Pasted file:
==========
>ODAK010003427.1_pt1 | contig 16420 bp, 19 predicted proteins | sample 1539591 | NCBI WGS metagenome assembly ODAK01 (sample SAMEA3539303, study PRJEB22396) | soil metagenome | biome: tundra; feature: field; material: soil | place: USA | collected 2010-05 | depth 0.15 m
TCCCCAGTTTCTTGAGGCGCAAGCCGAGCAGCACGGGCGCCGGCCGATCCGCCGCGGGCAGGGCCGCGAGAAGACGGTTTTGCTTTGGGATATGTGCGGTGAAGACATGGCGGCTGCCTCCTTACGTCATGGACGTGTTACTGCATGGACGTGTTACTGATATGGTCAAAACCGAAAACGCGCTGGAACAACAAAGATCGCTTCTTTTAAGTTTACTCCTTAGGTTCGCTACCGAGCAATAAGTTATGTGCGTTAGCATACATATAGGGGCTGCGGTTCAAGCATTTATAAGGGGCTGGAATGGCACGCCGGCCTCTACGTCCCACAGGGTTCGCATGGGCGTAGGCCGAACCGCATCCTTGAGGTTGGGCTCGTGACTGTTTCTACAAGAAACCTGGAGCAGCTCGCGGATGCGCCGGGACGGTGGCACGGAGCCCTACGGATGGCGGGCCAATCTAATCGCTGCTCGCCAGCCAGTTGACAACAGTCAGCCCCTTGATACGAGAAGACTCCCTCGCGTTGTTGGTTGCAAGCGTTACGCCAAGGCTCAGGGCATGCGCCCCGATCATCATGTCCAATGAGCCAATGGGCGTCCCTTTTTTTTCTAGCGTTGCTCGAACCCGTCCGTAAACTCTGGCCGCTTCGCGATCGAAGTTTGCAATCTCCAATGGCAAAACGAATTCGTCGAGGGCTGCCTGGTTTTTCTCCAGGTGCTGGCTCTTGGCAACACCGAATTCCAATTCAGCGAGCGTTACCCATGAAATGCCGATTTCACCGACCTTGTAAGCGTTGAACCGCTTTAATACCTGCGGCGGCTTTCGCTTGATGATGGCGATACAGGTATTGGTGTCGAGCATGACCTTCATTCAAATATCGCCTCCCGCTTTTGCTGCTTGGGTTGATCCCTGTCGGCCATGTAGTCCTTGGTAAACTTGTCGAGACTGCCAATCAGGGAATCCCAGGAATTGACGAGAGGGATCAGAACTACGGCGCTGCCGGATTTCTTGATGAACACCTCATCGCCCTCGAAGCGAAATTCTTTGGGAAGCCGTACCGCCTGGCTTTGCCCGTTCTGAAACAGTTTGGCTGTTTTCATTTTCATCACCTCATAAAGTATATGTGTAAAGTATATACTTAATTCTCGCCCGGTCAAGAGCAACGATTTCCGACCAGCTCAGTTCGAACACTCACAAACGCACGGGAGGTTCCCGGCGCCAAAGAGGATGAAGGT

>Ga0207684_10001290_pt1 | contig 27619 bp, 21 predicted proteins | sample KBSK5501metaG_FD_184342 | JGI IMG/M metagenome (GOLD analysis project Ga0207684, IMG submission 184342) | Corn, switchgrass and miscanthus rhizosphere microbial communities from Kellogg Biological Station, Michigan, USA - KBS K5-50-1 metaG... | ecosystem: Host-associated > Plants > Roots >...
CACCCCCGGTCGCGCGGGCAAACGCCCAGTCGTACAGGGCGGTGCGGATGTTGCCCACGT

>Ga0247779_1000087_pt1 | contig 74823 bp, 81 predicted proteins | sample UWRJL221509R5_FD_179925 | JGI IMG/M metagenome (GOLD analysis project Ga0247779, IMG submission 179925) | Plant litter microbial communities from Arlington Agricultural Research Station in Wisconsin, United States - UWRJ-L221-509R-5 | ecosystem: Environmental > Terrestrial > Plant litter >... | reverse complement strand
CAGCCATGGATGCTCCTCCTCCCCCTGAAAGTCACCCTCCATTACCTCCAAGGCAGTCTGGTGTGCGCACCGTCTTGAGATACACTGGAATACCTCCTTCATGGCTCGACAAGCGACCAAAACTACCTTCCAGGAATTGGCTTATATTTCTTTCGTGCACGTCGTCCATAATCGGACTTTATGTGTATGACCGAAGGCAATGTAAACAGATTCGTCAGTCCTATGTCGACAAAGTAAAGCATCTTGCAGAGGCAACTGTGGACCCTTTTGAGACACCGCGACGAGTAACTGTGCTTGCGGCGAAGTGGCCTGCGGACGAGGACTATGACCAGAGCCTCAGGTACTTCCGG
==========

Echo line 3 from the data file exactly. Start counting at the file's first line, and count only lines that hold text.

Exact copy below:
>Ga0207684_10001290_pt1 | contig 27619 bp, 21 predicted proteins | sample KBSK5501metaG_FD_184342 | JGI IMG/M metagenome (GOLD analysis project Ga0207684, IMG submission 184342) | Corn, switchgrass and miscanthus rhizosphere microbial communities from Kellogg Biological Station, Michigan, USA - KBS K5-50-1 metaG... | ecosystem: Host-associated > Plants > Roots >...